Green Electricity Market Development: Lessons from Europe and the U.S. and Implications for Norway
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- CICERO Reports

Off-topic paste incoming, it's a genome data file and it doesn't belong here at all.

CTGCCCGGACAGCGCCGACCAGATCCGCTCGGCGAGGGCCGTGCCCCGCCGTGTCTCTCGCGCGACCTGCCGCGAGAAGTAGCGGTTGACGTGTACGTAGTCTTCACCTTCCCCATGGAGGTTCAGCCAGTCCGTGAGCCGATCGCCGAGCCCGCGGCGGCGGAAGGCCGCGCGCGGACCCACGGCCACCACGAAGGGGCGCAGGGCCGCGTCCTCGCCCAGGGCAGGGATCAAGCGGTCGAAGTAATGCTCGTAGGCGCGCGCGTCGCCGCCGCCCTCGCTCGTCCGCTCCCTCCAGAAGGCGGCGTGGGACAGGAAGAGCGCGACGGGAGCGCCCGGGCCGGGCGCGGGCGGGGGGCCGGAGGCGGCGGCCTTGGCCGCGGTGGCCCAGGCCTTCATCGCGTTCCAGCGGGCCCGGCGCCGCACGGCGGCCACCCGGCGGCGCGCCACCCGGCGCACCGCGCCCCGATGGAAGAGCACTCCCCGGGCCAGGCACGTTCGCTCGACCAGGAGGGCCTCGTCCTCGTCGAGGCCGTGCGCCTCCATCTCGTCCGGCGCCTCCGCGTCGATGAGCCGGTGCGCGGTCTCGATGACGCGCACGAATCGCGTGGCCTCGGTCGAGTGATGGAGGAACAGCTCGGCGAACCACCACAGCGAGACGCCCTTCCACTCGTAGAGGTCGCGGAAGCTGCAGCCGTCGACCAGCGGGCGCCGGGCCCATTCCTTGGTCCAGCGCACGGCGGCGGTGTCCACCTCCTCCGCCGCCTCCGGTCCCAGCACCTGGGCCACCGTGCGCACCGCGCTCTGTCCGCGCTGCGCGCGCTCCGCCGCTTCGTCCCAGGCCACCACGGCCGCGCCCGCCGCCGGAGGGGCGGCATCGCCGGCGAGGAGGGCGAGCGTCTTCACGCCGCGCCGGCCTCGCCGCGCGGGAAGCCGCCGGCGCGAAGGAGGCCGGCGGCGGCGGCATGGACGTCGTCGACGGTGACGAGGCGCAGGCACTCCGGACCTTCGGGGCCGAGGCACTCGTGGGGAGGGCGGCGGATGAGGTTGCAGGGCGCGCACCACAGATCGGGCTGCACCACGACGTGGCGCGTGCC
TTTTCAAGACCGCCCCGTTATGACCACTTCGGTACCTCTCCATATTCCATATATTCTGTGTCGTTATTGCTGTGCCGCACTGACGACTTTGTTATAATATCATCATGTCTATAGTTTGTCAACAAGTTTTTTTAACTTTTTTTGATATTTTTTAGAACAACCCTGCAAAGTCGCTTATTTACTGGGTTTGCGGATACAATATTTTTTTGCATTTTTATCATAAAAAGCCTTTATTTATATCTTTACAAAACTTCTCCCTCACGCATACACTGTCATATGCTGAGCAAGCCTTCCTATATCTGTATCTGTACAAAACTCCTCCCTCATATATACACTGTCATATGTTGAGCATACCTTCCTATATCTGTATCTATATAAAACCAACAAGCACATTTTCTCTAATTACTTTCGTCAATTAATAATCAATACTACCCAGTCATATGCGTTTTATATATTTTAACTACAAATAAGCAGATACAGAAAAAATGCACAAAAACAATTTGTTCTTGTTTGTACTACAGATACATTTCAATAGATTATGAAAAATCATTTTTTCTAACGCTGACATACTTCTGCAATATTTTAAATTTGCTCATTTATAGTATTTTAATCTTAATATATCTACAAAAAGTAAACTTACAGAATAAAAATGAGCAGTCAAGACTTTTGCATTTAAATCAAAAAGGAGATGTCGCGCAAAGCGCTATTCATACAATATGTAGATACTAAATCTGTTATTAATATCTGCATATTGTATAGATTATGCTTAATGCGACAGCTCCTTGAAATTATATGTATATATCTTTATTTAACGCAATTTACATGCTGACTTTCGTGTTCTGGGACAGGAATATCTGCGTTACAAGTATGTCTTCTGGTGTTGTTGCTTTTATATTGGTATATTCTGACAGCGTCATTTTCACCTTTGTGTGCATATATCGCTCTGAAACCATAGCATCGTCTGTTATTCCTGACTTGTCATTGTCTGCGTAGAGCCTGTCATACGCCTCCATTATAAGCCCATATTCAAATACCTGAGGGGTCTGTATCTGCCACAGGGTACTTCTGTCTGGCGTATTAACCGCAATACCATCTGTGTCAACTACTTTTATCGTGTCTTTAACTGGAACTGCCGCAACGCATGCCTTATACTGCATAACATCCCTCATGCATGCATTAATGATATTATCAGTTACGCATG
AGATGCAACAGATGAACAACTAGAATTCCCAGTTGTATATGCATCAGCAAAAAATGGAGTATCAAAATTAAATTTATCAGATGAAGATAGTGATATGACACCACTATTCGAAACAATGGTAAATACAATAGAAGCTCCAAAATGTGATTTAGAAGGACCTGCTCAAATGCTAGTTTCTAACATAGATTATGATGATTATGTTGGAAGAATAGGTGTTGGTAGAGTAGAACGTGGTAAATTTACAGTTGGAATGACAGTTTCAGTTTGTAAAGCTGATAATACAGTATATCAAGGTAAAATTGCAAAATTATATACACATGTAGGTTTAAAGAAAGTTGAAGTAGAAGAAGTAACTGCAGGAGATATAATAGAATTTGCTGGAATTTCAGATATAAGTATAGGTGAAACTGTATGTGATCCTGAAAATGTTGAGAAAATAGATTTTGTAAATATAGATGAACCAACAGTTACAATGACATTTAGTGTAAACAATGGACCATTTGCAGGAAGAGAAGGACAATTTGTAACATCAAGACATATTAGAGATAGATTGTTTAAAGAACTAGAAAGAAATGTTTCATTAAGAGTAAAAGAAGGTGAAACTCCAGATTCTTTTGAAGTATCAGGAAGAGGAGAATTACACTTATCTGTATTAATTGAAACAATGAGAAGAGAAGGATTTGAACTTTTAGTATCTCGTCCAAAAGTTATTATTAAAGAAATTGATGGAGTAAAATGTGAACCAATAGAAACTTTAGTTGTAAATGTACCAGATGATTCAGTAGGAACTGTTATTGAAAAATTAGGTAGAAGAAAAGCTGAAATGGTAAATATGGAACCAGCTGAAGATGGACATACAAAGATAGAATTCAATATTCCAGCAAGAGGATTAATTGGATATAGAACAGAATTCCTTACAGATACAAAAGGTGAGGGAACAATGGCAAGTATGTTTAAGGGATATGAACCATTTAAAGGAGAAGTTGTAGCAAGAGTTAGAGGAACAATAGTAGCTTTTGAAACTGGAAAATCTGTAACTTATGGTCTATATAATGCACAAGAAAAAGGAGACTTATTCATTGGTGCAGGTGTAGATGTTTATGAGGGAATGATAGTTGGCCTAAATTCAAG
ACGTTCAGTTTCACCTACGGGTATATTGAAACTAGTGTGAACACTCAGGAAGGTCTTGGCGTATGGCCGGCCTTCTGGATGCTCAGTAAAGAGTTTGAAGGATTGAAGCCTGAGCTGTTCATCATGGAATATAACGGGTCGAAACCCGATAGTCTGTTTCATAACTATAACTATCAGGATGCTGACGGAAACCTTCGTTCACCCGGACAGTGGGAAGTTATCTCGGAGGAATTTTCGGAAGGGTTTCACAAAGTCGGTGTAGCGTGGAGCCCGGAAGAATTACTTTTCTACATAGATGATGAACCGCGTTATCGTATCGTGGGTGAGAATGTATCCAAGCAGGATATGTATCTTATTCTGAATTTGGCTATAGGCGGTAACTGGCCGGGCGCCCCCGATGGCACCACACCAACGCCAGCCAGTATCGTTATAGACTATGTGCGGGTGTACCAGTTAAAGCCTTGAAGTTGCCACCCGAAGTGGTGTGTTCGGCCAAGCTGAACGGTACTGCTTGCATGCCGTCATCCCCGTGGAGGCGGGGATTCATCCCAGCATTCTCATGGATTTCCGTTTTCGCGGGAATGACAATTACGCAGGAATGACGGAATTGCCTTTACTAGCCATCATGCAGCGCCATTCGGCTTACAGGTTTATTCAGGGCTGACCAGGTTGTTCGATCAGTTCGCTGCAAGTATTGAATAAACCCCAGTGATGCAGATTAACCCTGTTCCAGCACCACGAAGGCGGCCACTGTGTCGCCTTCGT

Various approaches to promoting green electricity were analyzed through the cases of Germany, the Netherlands, Sweden and the United States. How has green electricity market penetration evolved, and what were the main driving forces? The findings from the case studies are synthesized and analyzed with respect to their relevance for Norway, particularly in terms of energy resources, production, potential, relevant policies and barriers. Potential policy instruments for Norway include feed-in tariffs, green certificates under quota obligations, and subsidies for research and development, and are discussed in terms of their strengths and weaknesses. The report argues that to assist technologies feasible today – such as wind power – a choice must be made between green certificates based on obligatory quotas and a feed-in tariff system. Both effectively tax non-green electricity to subsidize green electricity. As shown by the German case study, feed-in tariffs have advantages in terms of effectiveness, providing a suitable investment climate, flexibility and ease of administration. Sweden has a system of green electricity certificates, and if EU also goes in this direction, this will provide an opposing argument, in favor of green certificates. The report concludes that a clear and consistent policy design is crucial, regardless of the particular instruments chosen. It also argues that there is a role for R&D support to help the technologies of the future.